I hate guns. My mother made me hate guns, and I’m glad she did.
In the charged up climate of debates over gun control measures and second amendment rights, I’ve come to realize the controlling part my mom has played in my views and sensitivities and to believe the world would be better if more people were like her.
She and my father are both veterans of the Air Force. They’re both evangelical Christians who were as swept up in the Reagan Revolution and the Moral Majority of the 1980’s as any suburban middle class evangelicals could have been. She was a Den Mother.
Yet, as my boyhood friends in the neighborhood played “guns,” using their newest shiny plastic AK’s and pistols, I wasn’t allowed. My older brother and I were the kids who’s mom wouldn’t let them play with guns.
Looking for ways around this restriction, we would still play guns with our friends, interlocking our middle, ring, and pinky fingers, pressing the sides of our thumbs together, and fashioning our aligned pointer fingers into a barrel. “Bang. Bang.”
Mom heard the “Bangs,” and came outside to declare a ceasefire. And our grounding.
Even though we were in Cub Scouts and fired rifles every year at scout camp; even though dad bought us a b.b. gun and set up cans along the back fence to shoot; even though grandpa was a hunter and Uncle Bill was a cop: Mom didn’t entertain guns.
Movies and TV shows featuring gun battles got switched off.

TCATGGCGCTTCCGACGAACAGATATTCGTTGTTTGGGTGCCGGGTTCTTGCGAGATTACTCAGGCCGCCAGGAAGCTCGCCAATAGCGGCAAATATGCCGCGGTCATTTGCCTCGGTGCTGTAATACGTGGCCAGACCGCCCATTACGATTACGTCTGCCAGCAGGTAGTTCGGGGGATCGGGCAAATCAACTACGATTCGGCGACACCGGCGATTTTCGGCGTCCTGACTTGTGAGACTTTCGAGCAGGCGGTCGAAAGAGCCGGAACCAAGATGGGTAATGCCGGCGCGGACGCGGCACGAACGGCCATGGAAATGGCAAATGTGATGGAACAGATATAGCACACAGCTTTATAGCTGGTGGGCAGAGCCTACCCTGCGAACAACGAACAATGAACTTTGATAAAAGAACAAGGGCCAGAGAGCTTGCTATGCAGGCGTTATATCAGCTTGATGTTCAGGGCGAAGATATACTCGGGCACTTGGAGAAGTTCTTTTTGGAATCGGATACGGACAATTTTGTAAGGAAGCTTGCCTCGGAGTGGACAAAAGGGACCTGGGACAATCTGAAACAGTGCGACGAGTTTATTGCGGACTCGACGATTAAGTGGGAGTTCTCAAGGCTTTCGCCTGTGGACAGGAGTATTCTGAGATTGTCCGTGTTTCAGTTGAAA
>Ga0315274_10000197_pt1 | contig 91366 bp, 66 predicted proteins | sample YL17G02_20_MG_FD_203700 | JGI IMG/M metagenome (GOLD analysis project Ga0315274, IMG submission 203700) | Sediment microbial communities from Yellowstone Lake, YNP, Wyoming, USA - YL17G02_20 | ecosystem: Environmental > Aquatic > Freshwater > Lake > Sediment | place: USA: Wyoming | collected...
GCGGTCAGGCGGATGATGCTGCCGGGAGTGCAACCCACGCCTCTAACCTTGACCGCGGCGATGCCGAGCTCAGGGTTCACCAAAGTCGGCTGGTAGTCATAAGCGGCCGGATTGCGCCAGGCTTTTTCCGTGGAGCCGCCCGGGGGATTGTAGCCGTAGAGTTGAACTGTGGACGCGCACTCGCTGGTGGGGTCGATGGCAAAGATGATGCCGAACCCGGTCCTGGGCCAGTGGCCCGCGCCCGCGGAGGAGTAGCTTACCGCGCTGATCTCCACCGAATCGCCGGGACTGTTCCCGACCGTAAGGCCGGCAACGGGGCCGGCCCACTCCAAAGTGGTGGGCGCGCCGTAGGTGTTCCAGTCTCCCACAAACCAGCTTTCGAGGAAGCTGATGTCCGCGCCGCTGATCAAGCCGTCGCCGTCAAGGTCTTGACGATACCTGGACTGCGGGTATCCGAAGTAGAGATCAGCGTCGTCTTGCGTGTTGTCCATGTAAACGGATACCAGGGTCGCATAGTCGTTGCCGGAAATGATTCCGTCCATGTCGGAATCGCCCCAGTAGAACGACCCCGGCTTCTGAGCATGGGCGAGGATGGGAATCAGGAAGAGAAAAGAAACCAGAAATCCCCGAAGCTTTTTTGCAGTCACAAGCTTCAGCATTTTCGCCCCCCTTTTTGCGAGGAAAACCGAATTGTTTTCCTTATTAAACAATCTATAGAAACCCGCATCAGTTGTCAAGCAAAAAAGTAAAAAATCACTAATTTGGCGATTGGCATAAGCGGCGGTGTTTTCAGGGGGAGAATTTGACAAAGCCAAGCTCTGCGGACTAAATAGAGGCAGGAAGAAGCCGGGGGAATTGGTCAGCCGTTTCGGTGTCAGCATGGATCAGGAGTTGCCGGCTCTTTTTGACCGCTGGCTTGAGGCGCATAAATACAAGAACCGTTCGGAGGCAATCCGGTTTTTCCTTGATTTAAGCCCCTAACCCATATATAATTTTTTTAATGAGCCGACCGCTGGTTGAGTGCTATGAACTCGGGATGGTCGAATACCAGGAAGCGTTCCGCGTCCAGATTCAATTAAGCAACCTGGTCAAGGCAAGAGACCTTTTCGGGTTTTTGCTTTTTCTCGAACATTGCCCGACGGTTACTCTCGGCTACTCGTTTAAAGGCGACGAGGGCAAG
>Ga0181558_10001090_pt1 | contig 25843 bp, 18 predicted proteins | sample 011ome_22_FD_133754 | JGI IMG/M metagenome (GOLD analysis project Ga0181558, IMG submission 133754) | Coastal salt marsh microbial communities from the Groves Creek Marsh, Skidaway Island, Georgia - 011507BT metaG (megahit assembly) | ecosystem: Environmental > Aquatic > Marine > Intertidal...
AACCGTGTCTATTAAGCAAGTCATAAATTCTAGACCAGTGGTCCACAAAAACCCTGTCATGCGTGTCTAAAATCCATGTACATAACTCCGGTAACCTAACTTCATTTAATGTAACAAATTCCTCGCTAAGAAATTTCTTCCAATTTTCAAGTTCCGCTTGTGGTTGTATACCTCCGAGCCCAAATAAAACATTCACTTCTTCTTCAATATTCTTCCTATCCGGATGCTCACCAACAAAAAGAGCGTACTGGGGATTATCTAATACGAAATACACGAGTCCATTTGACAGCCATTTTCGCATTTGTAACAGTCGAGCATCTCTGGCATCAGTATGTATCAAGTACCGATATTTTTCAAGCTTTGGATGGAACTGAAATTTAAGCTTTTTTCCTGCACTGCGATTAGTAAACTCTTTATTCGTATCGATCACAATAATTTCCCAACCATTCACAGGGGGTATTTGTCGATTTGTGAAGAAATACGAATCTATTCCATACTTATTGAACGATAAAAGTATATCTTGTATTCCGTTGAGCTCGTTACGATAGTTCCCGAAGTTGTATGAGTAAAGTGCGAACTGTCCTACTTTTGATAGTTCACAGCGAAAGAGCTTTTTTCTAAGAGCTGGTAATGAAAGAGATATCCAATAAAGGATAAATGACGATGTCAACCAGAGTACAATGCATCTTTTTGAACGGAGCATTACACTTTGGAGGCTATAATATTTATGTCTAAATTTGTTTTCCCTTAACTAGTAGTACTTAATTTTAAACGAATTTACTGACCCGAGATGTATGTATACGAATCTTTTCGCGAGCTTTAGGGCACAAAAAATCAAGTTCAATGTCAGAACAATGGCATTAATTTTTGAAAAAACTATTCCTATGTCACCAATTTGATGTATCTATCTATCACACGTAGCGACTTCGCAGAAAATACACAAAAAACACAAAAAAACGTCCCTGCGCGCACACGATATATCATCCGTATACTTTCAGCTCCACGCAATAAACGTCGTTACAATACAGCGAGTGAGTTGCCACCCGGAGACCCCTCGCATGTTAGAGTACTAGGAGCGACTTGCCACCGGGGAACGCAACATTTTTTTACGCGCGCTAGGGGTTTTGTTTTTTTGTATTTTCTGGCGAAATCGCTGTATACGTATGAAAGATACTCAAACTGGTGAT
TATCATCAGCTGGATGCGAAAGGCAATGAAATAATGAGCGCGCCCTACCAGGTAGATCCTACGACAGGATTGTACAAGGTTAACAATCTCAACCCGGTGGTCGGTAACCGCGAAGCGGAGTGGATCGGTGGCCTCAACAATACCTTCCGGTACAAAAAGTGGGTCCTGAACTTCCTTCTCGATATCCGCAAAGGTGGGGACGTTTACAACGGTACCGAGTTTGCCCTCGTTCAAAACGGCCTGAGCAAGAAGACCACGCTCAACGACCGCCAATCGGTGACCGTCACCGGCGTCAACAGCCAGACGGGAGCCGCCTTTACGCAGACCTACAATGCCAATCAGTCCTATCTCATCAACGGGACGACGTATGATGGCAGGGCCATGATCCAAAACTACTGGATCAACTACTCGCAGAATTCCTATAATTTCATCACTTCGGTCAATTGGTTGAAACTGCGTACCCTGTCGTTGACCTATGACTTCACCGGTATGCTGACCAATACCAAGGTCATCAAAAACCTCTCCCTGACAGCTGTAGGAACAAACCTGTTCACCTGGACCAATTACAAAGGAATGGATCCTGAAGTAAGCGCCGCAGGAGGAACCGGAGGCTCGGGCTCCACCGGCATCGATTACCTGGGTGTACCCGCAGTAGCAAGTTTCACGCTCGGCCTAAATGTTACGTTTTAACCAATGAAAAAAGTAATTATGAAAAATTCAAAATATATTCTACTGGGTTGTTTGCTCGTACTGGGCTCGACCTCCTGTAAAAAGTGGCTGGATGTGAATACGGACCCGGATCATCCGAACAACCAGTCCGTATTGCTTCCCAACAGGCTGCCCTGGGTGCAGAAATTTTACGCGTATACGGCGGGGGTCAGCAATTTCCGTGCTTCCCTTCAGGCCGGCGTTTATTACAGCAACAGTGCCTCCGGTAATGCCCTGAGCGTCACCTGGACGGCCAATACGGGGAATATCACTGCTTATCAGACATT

And toys? Transformers? Forget it. G.I. Joe? Are you kidding?
The result is that I am a 36 year old red-blooded American man who hates guns. It’s not a reasoned, analytical stand; it’s a gut-level revulsion to guns, their core function, and the genre of entertainment that traffics in them.
[A caveat: I have actually fired guns. My best friend growing up and his dad were goose hunters. They took me hunting one weekend when I was 15. We spent the whole time hunkered over in a plywood-covered hole in the ground with a space heater. Every 30 minutes or so, the hunters would pop up and fire at flocks of geese flying overhead. I didn’t have a license, so I could only watch. Yet late in the afternoon of the second day, off on a walk by ourselves, my friend allowed me to fire his shotgun. I took aim at a yucca plant about 20 yards away and squeezed the trigger. BANG.
My shoulder hurt for a week. I’ve never fired another gun since.]
The mass shootings that have plagued this country since Columbine have only deepened my antipathy toward firearms. But it was firmly established in my youth by a woman who had served in the military and who knew boys killed in Vietnam, a woman who therefore refused to allow her own boys to swim in gun-infested waters, especially the imaginary ones. The imaginary ones are, in fact, the more sinister, since they lull people into an acceptance of shooting and killing as routine. Mom made sure her kids knew that guns and the death they inflict are real, real, real.
All this as she voted Republican, fretted over the corrupting influence of “secular” school, and defended the second amendment.
She cried when we spoke on the phone the day of the Sandyhook shootings. “This is it for me,” she said. “This is too much.” By which I took her to mean that her reasoned support of gun rights has finally lost to emotional aversion to them.
I hope it’s some comfort to her that, for the son she raised to hate guns, it was never a fair fight. Guns lose. Always.